[Noisebridge-discuss] It has come to my attention that...
nejucomo at gmail.com
Sun Jun 30 23:29:35 UTC 2013
On Fri, Jun 28, 2013 at 8:57 AM, rachel lyra hospodar
<rachelyra at gmail.com>wrote:
> Assault and harrassment are both problems in our community, so we discuss
> them both.
> Many people in our community are anti-authoritarian, anti-police-violence,
> etc, so we don't spend lots of time exploring solutions that move in that
I believe it would be harmful to noisebridge to give any impression that we
condone crime in any manner, or that we inhibit anyone in any manner from
freely reporting a crime, or otherwise engaging with the justice system
according to their rights.
> We aren't using civil or criminal law (or punishments) to guide our
> community development, but rather our collaboratively developed moral
I also concur that we are focused on a collaborative moral compass. (I
like that term!)
I propose that the idea we should promote is that we want to do better than
the official justice system in which we are embedded. Anyone is free to
rely on that justice system, and wherever they do, I submit that this is a
failure of nb community.
Basically, where we do better than the justice system, people will
consensually rely on our community. Where we do worse than the justice
system, people should prefer the justice system.
> This means that the division you are drawing between the two different
> types of acts is optional, and I'll warrant there are those among us who
> find these different types of objectionable behavior to be related. Perhaps
> even they both have been displayed by the same individual.
To continue with the perspective I'm advocating: the distinction is
optional *for our purposes*, but not for the legal system we operate in,
nor for the purposes of any individual who freely chooses to rely on the
> On Jun 28, 2013 10:16 AM, "Jim Gleason" <jim at opiate.org> wrote:
>> I realize i'm new here, but, in reading the posts to try to understand
>> the background fueling this, I noticed something. Do you all understand
>> that Sexual Harassment is a civil matter. Sexual Assault is, quite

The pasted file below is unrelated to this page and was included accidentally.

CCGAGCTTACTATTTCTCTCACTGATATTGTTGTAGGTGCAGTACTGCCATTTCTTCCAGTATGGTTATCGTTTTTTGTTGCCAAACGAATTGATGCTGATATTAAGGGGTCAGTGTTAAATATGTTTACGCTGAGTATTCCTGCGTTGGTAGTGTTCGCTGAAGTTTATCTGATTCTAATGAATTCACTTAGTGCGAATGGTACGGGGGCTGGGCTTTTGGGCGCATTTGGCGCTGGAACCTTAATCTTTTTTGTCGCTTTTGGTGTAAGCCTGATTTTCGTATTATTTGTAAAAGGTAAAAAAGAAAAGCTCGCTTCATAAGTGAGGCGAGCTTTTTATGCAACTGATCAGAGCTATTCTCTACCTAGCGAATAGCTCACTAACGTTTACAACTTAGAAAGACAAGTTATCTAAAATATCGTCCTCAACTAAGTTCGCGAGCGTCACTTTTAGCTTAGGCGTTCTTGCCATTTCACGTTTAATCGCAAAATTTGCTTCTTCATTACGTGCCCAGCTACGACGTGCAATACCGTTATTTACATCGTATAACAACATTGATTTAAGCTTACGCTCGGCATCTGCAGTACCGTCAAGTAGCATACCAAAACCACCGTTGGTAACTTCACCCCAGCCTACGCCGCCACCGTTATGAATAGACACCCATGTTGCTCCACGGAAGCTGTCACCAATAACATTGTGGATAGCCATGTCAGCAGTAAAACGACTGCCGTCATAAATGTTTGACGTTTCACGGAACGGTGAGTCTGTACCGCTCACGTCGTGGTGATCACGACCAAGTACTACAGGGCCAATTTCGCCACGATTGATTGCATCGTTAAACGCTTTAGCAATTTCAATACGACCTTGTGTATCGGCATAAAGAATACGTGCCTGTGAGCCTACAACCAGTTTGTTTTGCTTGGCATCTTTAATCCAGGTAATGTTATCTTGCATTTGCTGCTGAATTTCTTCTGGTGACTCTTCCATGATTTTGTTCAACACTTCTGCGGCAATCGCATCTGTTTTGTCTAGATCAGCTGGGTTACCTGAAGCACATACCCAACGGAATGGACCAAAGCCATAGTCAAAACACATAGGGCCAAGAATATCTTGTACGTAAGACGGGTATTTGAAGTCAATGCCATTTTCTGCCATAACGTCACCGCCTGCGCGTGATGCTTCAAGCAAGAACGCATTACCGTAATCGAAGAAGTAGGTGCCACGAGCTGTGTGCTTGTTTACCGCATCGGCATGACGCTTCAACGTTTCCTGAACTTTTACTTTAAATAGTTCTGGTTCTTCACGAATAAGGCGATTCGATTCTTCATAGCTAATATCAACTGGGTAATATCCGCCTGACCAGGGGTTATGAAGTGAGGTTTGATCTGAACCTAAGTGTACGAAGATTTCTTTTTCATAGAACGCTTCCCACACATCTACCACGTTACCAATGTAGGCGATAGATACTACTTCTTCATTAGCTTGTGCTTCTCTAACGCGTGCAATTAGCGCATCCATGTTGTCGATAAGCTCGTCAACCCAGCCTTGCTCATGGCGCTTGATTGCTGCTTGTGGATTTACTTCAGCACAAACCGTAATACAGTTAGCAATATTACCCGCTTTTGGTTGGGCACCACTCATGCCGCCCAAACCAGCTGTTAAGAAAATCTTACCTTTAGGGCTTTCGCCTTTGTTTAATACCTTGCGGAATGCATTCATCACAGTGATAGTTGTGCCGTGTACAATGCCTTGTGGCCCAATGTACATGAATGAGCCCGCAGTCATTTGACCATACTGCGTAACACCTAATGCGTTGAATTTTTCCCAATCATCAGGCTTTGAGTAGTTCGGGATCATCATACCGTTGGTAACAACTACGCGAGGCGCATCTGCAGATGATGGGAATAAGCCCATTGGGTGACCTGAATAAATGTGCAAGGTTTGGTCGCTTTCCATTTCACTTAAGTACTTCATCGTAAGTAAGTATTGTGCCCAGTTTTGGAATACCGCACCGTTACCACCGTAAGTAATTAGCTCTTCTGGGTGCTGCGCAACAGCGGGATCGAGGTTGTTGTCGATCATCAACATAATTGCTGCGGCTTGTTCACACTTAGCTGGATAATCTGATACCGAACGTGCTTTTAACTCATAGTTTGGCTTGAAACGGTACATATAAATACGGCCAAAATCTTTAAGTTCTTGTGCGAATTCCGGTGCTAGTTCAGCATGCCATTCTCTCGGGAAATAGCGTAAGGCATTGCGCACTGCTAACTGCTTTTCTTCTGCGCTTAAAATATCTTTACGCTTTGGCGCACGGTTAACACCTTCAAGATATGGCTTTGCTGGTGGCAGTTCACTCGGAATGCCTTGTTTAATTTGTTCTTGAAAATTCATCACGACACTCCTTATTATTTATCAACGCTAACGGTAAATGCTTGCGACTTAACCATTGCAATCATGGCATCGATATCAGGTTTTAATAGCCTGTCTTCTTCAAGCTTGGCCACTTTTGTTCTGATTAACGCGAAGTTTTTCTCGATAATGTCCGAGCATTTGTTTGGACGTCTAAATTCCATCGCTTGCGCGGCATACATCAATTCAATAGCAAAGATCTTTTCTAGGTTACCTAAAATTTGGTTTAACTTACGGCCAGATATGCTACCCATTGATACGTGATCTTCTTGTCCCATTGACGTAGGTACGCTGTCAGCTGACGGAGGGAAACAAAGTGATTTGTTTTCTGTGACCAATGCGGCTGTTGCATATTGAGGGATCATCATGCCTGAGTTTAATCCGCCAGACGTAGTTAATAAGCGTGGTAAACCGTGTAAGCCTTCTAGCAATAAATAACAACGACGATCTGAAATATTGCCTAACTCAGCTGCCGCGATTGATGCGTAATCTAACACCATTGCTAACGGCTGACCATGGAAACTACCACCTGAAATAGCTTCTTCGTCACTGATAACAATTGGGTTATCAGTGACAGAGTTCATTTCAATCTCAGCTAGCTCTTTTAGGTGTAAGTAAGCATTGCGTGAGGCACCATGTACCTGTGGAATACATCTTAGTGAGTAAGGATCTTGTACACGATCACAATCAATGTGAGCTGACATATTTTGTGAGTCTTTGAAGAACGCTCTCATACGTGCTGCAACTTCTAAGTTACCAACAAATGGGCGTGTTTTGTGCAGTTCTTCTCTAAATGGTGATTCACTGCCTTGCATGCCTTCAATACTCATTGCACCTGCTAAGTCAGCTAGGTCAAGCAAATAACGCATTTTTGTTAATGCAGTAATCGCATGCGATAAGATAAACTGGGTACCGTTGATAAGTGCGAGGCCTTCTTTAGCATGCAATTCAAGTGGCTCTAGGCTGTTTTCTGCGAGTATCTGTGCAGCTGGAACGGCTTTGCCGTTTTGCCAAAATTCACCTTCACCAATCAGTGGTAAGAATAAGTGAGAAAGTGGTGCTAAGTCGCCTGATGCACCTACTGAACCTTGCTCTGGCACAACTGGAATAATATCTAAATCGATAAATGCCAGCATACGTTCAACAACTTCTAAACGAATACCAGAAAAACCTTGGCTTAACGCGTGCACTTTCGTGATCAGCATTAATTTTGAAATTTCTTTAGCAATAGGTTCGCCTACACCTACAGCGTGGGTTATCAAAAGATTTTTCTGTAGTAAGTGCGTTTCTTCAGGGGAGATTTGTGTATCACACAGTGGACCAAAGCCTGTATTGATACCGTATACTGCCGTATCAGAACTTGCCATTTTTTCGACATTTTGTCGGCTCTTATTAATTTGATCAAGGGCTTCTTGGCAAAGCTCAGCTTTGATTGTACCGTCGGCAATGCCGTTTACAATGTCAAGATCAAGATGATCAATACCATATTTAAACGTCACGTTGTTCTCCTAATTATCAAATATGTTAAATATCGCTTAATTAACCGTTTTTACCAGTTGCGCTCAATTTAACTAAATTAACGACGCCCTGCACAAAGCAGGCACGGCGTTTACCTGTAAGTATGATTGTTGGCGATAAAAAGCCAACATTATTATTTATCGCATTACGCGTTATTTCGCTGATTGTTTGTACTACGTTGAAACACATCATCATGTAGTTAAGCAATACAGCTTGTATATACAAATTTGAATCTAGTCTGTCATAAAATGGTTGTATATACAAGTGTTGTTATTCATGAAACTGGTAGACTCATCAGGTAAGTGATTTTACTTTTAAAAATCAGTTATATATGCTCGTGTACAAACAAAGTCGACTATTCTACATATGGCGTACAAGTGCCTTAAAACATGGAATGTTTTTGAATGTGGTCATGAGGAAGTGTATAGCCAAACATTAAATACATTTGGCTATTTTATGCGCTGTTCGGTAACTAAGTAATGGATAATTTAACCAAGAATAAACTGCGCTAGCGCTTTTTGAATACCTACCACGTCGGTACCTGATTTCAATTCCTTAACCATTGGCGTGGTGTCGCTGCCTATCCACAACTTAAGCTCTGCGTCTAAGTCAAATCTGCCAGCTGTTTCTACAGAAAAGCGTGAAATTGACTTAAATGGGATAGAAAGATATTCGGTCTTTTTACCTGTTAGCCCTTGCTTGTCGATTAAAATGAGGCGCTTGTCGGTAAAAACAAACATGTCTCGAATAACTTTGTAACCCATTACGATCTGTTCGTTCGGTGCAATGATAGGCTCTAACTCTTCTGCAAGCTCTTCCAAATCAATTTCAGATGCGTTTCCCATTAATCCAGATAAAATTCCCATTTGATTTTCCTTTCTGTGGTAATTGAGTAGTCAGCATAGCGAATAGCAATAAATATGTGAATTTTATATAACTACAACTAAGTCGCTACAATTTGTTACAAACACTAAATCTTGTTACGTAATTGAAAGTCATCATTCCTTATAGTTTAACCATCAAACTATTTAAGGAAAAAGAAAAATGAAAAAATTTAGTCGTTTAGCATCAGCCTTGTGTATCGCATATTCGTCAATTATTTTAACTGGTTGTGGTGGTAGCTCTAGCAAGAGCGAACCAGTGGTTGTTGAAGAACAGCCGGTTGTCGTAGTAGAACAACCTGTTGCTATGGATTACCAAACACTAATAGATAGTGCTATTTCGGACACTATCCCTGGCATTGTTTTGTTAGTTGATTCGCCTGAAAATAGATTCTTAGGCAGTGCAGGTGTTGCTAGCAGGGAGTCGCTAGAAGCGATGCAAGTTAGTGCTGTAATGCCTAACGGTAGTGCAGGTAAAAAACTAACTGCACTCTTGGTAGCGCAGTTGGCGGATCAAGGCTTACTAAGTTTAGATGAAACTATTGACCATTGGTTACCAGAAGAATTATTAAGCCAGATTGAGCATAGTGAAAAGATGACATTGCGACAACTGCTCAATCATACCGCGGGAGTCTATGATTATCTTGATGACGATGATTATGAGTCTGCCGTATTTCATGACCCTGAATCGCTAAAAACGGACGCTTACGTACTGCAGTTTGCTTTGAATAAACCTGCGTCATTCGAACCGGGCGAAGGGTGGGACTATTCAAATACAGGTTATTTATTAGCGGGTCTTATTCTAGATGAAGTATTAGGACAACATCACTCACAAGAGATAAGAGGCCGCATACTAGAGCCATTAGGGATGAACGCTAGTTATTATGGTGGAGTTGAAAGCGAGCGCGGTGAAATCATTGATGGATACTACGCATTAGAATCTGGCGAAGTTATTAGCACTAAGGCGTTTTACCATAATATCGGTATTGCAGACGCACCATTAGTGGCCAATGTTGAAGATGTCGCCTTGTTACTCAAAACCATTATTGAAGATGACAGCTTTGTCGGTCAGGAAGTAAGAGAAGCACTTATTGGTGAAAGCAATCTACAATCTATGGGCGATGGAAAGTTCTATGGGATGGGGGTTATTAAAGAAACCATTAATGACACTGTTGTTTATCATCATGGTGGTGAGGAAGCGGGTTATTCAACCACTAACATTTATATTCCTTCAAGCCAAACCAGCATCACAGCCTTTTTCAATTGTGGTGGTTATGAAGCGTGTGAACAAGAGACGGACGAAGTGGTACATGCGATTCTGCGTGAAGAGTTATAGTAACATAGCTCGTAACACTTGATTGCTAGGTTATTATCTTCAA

>> differently, a criminal matter.
>> Its confusing to follow this, because it seems like the two words
>> (assault and harassment) are used interchangibly. Both are serious, but
>> assault certainly (at least to me) is drastically different than harassment.
>> Telling a victim of an assault what to do, I agree thats a little pushy
>> and (in the moment) manipulative.
>> That said, assuring a victim that its OK to notify authorities is, IMHO
>> required advice given that sexual assault is a crime, while sexual
>> harassment is not.
>> Could someone make it very clear to those of us both new and old, exactly
>> what we're talking about here? Either someone was assaulted, or someone is
>> taking issue with the (however they subjectively quantify and perceive
>> this) way someone is interacting with women.
>> It seems that it boils down to this: actions that are per-se criminal and
>> actions that are not... The former is a serious thing and frankly if not
>> true, for one to toss out words with that implication is as just as
>> despicable as those commiting sexual assaults.
>> Just becauase people find a person, even disgustingly, offensive, is not
>> reason to use language insinuating something far worse than what amounts to
>> a civil tort.
>> hep <dis at gruntle.org> wrote:
>> >I would like to take this opportunity to say that I support anyone who
>> >chooses not to involve law enforcement in a sexual assault or other
>> >situation if that is the way they desire to deal with the incident. Law
>> >enforcement has a notoriously poor record on prosecuting or taking
>> >seriously sexual assault claims. I fully understand not wanting to go
>> >through an even more invasive procedure of "proving" your violation in a
>> >court of law setting, complete with the humiliation and damage to one's
>> >reputation that most sexual assault cases incur.
>> >In closing: please don't tell sexual assault victims what to do!
>> >We all know about law enforcement! We have also grown up with SUV, and
>> >and other kinds of cop shows. We weren't raised in some kind of cave
>> >wherein we managed to make it to whatever age we are without knowing
>> >police. Did you not see that a major politician pushing through
>> >recently spoke to the idea that rape kits "clean you out" after a rape?
>> >we not witnessing several states going through the motions of making it
>> >illegal to have abortions even in the case of rape or incest? Are there
>> >repeatedly cases in the media wherein teen girls are raped and it takes
>> >massive online social pressure to even prod the police into making an
>> >investigation? We do not yet live in a society where the majority powers
>> >take sexual assault seriously enough, and are able to prosecute it with
>> >full respect of the victims. If you want more sexual assault victims to
>> >report to police, instead of telling them what to do, why don't you work
>> >pressuring law enforcement systems to take sexual assault seriously, and
>> >change their practices to provide more support to the victims instead of
>> >putting them through an often even more demeaning and traumatic ordeal.
>> >this list sometimes.
>> >On Thu, Jun 27, 2013 at 8:31 AM, Scott Feichter <scottfeichter at yahoo.com
>> >> Separate from this specific situation of which I know nothing, I
>> >> anyone who feels as though they have been sexually harassed to contact
>> >> enforcement as a first line response.
>> >> I know many feel disappointed in government these days, but there are
>> >> resources specifically available for this through fed, state, and
>> local gov
>> >> since after all sexual harassment is illegal.
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>> >hepic photography || www.hepic.net
>> > dis at gruntle.org || 415 867 9472
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